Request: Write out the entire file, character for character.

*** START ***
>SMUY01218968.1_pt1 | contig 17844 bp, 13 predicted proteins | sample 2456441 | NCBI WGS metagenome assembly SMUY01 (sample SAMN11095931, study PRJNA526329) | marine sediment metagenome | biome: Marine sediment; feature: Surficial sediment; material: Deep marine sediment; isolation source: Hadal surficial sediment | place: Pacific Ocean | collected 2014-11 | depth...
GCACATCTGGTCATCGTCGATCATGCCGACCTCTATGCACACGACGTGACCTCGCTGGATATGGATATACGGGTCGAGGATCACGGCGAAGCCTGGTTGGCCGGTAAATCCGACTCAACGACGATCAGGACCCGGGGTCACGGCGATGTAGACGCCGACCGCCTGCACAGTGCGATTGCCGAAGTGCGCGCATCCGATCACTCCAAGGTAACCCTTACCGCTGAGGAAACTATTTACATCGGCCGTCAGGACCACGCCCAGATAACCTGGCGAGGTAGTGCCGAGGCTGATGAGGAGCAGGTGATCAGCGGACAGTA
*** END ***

>SMUY01218968.1_pt1 | contig 17844 bp, 13 predicted proteins | sample 2456441 | NCBI WGS metagenome assembly SMUY01 (sample SAMN11095931, study PRJNA526329) | marine sediment metagenome | biome: Marine sediment; feature: Surficial sediment; material: Deep marine sediment; isolation source: Hadal surficial sediment | place: Pacific Ocean | collected 2014-11 | depth...
GCACATCTGGTCATCGTCGATCATGCCGACCTCTATGCACACGACGTGACCTCGCTGGATATGGATATACGGGTCGAGGATCACGGCGAAGCCTGGTTGGCCGGTAAATCCGACTCAACGACGATCAGGACCCGGGGTCACGGCGATGTAGACGCCGACCGCCTGCACAGTGCGATTGCCGAAGTGCGCGCATCCGATCACTCCAAGGTAACCCTTACCGCTGAGGAAACTATTTACATCGGCCGTCAGGACCACGCCCAGATAACCTGGCGAGGTAGTGCCGAGGCTGATGAGGAGCAGGTGATCAGCGGACAGTA